IN A sobering tale for anyone with plans for a home-built “project car”, a Virginian man has been killed after crashing a Honda Civic-based buggy he constructed in his garage.
Anthony Dillard, 24, died from injuries sustained when he lost control of his vehicle, drifted into the on-coming lane and was struck by a Pontiac on the rear passenger side. The force of the impact crumpled the makeshift rollcage and Dillard was ejected from the buggy.
According to reports, the husband and father of two’s custom car was a beloved project vehicle, with registration plate “KART LYF” and multiple videos on social media chronicling its construction. In what some may view as a tragic omen, Dillard had dubbed his vehicle the “Deathkart”.
Police are investigating incident, specifically the fact that the Deathkart’s Vehicle Identification Number (VIN) still identified it as a Honda Civic; a spokesperson told the Virginian Pilot it should not have, as it was too modified from its original form.
It’s likely a true Civic would not only have been more predictable to drive but would have protected Dillard much more effectively, possibly saving his life.
Dillard leaves behind a wife and two children.
Reporting on the story, motoring website Jalopnik offered the following advice for those thinking of building their own project cars:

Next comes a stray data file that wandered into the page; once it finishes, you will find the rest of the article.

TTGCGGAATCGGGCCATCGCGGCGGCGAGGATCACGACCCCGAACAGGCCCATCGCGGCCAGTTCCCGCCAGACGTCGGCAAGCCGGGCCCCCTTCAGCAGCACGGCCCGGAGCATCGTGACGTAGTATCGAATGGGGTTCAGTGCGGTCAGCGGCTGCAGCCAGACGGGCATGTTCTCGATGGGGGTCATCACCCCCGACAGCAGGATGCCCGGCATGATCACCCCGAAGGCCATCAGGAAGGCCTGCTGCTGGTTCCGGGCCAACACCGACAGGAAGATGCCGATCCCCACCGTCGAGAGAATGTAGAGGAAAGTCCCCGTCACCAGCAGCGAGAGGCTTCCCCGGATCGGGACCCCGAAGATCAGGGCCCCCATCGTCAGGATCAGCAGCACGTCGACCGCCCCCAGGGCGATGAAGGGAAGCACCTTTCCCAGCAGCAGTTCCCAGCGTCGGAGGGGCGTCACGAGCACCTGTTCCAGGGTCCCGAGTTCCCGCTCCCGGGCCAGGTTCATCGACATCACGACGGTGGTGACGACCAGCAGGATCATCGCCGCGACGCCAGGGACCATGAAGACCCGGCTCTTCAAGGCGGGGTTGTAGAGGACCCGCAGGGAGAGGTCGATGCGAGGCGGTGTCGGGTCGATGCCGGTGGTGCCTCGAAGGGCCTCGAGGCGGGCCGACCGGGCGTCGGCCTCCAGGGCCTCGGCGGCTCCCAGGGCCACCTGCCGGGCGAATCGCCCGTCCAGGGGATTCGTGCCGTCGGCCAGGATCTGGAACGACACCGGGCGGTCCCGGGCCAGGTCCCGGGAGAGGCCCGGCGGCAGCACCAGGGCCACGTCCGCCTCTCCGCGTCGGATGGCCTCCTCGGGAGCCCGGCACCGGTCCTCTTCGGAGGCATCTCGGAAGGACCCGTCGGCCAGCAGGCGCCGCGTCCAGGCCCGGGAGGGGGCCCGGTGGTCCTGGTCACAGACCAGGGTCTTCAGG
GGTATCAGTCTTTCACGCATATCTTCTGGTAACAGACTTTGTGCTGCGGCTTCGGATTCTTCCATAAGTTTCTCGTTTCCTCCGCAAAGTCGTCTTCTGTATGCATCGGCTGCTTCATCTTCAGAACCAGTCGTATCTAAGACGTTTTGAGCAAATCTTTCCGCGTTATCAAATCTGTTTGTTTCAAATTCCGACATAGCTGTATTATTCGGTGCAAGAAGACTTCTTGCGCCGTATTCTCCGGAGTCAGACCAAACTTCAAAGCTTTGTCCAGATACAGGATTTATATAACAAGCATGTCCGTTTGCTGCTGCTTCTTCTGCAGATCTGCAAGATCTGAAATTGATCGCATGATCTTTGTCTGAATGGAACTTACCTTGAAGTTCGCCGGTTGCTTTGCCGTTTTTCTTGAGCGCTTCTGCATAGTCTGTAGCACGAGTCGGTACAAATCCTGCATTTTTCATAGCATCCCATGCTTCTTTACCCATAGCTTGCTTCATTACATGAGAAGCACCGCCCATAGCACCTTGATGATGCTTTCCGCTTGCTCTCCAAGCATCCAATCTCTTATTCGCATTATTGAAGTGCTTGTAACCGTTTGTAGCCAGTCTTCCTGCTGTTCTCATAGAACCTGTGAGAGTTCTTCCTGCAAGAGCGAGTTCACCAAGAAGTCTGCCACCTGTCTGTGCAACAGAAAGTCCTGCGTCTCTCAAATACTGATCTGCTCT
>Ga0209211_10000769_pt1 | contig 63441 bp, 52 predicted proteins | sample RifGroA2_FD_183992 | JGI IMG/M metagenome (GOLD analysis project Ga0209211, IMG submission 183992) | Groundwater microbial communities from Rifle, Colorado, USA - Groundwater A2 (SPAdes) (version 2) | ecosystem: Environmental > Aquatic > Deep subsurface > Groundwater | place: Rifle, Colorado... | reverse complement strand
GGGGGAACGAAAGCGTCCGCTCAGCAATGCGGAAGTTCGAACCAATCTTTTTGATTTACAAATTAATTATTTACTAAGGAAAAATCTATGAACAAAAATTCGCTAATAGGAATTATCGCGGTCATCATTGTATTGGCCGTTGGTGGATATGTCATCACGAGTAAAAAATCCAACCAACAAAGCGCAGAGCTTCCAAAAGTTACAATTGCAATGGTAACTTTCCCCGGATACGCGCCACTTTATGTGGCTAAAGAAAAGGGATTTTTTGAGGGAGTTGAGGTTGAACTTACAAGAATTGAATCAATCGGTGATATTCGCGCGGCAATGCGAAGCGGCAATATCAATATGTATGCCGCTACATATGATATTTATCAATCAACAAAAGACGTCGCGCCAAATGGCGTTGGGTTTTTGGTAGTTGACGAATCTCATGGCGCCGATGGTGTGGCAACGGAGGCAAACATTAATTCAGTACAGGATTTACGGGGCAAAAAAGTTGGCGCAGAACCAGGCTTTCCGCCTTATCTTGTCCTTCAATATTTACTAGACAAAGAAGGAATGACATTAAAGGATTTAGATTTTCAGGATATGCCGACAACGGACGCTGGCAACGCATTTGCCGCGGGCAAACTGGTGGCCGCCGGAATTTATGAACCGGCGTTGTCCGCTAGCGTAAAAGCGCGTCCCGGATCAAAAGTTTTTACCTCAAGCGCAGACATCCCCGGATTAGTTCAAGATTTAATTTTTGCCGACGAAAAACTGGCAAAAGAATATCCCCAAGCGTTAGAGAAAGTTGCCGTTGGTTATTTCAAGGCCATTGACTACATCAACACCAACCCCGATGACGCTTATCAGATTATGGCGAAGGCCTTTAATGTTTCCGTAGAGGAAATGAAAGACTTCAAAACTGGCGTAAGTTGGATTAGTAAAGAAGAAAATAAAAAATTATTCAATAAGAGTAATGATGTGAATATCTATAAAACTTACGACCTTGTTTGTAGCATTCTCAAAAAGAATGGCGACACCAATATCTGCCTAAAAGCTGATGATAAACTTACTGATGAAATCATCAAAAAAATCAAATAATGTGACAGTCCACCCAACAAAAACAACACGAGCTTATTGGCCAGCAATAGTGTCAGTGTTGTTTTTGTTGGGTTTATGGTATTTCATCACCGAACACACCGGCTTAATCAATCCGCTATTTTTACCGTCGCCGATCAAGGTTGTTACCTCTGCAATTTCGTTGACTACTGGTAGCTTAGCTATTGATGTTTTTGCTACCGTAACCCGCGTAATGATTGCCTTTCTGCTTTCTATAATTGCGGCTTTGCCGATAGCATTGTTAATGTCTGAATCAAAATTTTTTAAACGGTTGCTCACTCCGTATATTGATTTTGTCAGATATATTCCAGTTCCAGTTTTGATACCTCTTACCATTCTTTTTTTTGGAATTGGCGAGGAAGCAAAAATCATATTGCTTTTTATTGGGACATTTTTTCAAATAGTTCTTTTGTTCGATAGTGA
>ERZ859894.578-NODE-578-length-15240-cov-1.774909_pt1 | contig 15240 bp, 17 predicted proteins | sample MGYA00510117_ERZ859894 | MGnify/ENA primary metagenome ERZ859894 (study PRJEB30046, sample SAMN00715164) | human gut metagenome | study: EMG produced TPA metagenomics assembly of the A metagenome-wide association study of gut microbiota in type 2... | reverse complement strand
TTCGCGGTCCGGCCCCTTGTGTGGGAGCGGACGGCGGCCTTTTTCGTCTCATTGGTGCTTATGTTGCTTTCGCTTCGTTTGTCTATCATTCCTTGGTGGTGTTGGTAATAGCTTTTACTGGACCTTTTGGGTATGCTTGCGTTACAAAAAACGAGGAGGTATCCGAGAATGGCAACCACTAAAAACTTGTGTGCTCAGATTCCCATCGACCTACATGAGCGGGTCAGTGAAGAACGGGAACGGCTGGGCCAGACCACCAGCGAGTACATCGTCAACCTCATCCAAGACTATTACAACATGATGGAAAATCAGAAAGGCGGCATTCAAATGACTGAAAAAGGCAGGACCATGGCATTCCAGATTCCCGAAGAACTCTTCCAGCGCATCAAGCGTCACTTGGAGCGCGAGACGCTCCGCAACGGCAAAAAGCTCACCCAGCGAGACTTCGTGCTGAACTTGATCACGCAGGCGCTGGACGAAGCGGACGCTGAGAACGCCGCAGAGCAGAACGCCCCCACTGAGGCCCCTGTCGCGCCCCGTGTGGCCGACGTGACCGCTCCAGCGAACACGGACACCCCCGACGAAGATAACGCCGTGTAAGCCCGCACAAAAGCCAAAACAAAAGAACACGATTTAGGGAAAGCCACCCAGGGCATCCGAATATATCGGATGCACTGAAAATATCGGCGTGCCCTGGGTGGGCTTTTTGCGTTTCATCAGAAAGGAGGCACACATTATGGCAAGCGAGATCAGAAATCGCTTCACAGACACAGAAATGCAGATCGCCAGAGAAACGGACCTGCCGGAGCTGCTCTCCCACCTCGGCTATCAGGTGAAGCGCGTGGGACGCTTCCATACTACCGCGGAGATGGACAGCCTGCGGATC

“Don’t mess with the crash structures underneath your car’s body unless you know what you’re doing. Use strong rollcage-grade steel that won’t bend in a crash that’s properly triangulated and tied into the car with sufficiently large spreader plates. Toss out anything that doesn’t have a good, fully penetrating weld or isn’t bent properly.
“Or better yet, take your project to a professional cage builder who already knows how to build a roll cage. There’s no shame in consulting the pros over a vital safety component.”
The article also pointed to a Facebook Marketplace “feeler” ad for Dillard’s car, in which he admitted to not being skilled in this area:
“*Disclosure* im not a profession fabricator to yes the welds might not look like dimes but unless you were born a professional welder i dont want to here it.”
Brits who build their own project cars are required to register them with the Driver and Vehicle Licencing Agency. If a car has been “radically altered” from the original, it will receive a “Q” registration, meaning its history is unknown… but only if it complies with the road vehicles regulations for use on the road.